The Ballad of Fannie, Freddie, and Newt
the last paragraph which goes after other GOP candidates, I can’t find a single word that strikes me as wrong or false in today’s lead New York Times editorial
about Newt Gingrich and Fannie and Freddie. My interpretation would be different from the Times’, however. They place the emphasis on Gingrich’s hypocrisy in criticizing the process which led to the housing crisis while he himself was a part of that process and profited hugely from it. That is true, but its larger significance to me is the way it fits into Gingrich’s overall profile. The problem is not merely that Gingrich is dishonest or self-seeking as many politicians are. It’s that nothing that Gingrich says means anything
. Each day of his life he spouts all kinds of intelligent-sounding things, but these things bear no connection with other
things that he says and does on other
days. He is a famed “intellectual” with no intellectual center. He has a highly charged brain and a mouth that never stops moving, but he has no developed human self—no conscience—holding these energies together. As he devastatingly said
about himself just last year (at the age of 67), he is a four year old child ever in search of a new cookie. That so many Republicans would support such a radically flawed and unformed individual for president of the United States does not, to put it mildly, suggest a party that is capable of defeating the Democrats and leading the country.
The truth about Gingrich is that the more intelligent, forceful, impressive, and conservative his statements seem, the less meaning and reality they actually have. Republicans should already know this about him. They have no excuse for not knowing it about him. But, amazingly, most of them seem not to know it, and if they are so idiotic as to nominate him, let alone elect him, they will will have to learn it to their infinite cost.
Here is the editorial:
The Inside Man
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For months, Newt Gingrich tried to ingratiate himself with the Republican Party’s right wing by tearing down the two government-sponsored mortgage companies, Fannie Mae and Freddie Mac. He joined the counterfactual conservative chorus that prefers to blame the companies for the housing crisis rather than the banks. He lamented their cozy relationship to Washington’s insiders. And he was rewarded with a swell of support from the anybody-but-Mitt-Romney crowd.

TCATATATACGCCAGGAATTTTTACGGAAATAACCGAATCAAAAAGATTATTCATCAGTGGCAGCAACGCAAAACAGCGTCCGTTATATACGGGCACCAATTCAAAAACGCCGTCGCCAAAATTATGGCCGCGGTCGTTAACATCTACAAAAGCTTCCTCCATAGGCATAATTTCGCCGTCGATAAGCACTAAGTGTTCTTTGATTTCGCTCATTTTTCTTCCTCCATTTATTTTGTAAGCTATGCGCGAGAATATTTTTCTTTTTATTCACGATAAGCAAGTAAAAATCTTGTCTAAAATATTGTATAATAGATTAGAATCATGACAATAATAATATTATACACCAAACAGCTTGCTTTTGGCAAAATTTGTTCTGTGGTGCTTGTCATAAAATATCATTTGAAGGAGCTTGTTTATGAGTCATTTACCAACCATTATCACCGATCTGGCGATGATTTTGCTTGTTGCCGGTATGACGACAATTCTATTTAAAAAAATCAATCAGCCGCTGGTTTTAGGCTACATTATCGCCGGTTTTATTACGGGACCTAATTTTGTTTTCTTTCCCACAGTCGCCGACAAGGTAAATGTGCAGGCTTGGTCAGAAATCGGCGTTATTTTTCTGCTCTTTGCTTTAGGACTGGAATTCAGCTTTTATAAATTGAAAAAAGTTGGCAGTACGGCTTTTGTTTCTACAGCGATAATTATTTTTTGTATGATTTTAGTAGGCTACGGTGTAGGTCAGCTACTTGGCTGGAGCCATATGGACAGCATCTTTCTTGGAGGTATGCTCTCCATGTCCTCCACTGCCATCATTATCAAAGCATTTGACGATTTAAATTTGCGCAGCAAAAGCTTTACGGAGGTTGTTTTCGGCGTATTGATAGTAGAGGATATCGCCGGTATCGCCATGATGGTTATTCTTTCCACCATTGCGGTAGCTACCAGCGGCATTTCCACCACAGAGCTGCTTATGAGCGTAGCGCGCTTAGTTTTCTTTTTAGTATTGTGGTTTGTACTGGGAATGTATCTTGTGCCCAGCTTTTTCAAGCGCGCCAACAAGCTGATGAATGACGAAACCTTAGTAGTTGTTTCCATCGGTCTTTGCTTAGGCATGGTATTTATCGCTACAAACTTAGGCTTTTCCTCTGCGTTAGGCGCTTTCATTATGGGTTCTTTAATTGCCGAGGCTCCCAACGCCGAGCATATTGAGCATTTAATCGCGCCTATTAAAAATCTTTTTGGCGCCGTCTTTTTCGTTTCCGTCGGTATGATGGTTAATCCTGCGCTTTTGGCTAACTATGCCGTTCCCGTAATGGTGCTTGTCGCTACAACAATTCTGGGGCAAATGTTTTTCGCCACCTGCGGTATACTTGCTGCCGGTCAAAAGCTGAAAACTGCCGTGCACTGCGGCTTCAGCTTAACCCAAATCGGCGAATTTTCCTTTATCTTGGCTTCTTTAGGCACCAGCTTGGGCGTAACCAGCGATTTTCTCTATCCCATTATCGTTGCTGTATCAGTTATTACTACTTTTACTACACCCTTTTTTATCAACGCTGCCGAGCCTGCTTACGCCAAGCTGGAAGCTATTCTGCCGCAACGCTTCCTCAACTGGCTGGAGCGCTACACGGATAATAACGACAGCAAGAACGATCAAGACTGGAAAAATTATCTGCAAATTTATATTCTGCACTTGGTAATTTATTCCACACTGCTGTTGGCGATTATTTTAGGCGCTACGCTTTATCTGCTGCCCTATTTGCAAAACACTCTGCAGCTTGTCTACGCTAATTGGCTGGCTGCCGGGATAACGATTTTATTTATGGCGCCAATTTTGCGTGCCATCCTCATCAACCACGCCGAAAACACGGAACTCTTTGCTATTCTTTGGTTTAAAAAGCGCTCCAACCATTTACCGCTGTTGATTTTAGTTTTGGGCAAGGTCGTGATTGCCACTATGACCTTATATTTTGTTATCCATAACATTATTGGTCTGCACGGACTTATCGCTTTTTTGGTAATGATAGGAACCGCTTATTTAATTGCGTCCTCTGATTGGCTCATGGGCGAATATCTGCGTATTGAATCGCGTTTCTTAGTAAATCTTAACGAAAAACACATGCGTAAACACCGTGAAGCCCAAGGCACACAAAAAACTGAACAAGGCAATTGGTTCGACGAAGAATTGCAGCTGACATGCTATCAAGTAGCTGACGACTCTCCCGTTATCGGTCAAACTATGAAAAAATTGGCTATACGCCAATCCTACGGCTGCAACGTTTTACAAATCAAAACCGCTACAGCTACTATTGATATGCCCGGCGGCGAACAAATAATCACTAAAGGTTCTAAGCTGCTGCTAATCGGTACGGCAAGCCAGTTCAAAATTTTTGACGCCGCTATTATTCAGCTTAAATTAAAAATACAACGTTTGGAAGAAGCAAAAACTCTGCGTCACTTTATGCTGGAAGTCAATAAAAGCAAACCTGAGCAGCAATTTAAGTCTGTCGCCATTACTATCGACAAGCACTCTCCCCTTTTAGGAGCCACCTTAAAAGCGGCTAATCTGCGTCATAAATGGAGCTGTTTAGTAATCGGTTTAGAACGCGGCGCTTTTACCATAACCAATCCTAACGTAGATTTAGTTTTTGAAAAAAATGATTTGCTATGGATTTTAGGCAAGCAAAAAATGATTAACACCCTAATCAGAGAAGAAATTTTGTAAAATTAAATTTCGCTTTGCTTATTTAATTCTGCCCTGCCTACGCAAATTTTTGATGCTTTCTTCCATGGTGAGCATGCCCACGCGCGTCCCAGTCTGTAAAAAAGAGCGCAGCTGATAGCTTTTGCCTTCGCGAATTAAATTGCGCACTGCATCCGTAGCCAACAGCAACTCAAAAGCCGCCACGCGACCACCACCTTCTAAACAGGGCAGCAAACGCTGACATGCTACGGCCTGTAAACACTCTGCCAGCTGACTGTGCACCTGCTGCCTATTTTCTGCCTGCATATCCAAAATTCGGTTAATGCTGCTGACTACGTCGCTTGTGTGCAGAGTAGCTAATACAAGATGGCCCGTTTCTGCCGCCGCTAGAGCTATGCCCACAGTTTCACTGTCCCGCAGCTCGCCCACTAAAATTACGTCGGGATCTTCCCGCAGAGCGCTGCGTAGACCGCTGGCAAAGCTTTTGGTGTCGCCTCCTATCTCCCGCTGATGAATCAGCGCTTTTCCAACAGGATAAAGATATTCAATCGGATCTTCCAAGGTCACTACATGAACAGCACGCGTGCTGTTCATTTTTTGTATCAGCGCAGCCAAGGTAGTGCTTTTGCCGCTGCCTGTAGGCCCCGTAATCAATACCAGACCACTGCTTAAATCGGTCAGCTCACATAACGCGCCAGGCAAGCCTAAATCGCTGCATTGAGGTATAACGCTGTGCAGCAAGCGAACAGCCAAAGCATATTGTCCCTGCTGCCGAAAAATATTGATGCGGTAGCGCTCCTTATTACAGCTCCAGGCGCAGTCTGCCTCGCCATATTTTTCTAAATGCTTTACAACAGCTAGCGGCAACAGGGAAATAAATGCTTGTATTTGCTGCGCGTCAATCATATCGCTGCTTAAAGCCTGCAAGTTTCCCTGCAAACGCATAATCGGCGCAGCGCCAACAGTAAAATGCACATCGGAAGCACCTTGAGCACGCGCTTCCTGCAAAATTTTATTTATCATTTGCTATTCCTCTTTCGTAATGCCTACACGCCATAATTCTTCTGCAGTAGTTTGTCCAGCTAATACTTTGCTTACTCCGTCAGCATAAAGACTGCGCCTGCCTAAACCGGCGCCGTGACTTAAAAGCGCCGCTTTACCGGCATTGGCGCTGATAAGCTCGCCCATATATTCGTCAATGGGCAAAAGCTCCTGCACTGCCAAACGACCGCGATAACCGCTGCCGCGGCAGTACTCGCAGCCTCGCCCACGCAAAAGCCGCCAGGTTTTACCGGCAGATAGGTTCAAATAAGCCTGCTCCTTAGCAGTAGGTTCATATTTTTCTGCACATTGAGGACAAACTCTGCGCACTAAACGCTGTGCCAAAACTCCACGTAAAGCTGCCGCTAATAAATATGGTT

The self-styled reform candidate left out a small detail. He made a great deal of money from Freddie Mac for many years, and he was deeply tied to its power structure.
In his latest book, “To Save America,” Mr. Gingrich slams the companies as “so thoroughly politicized” and “irresponsible” that they should be replaced by smaller companies, without government backing, that “focus on making a profit, not manipulating politicians.” In an October debate of the Republican presidential candidates, he suggested that Representative Barney Frank be put in jail for being close to Freddie’s lobbyists.
In a debate earlier this month, however, he was asked what he did in exchange for $300,000 from Freddie in 2006. He said he advised the company, “as a historian,” not to make loans to people without a credit history. That’s a nice sum for fortune-cookie wisdom, but it turned out to be just a fraction of his inside deal. This week, Bloomberg News reported that Freddie Mac paid him between $1.6 million and $1.8 million in “consulting fees” over eight years beginning in 1999, ostensibly to help design a program to expand home ownership, among other policy matters.
The real reason he was hired, as company officials make clear, was to act as a liaison to conservatives on Capitol Hill. It wasn’t technically a lobbying job, but in 2006 Freddie needed help with rising Republican anger at the companies, and the former speaker of the House had the right credentials. That’s typical of the mortgage companies, which over the years have handed out large paychecks to many of the biggest names in Washington, from both parties, in hopes of staying on everyone’s good side.
It’s also typical of Mr. Gingrich, who has become quite prosperous trading on his influence in Washington while simultaneously pretending he despises the city’s essential nature. The man who regularly rails against “the Washington culture of consultants” is one of its better-paid members. On Friday, The Washington Post reported that one of his think tanks collected $37 million over the last eight years from health care companies and insurers that wanted to be close to a prominent Republican.
Hypocrisy and hyperbole are bound up in the daily promises of the Republican candidates to shut huge parts of the government. Rick Perry wants to close two or possibly three departments; Michele Bachmann would close the E.P.A. and repeal its regulations; and Mr. Romney would scrap a health care system virtually identical to the one he created in Massachusetts. But Mr. Gingrich’s deception was offensive its own way. He has benefited lavishly from the very spendthrift cronyism that he attacks.
Richard O. writes:
Posted by Lawrence Auster at November 19, 2011 08:35 AM | Send
Each day of his life he spouts all kinds of intelligent-sounding things, but these things bear no connection with other things that he says and does on other days. He is a famed “intellectual” with no intellectual center. He has a highly charged brain and a mouth that never stops moving, but he has no developed human self—no conscience—holding these energies together.
That’s it exactly, Larry. Newt “gets” it lots of times but then you see him on a couch with Peolosi, supporting Scozafava, or playing the Washington insider role.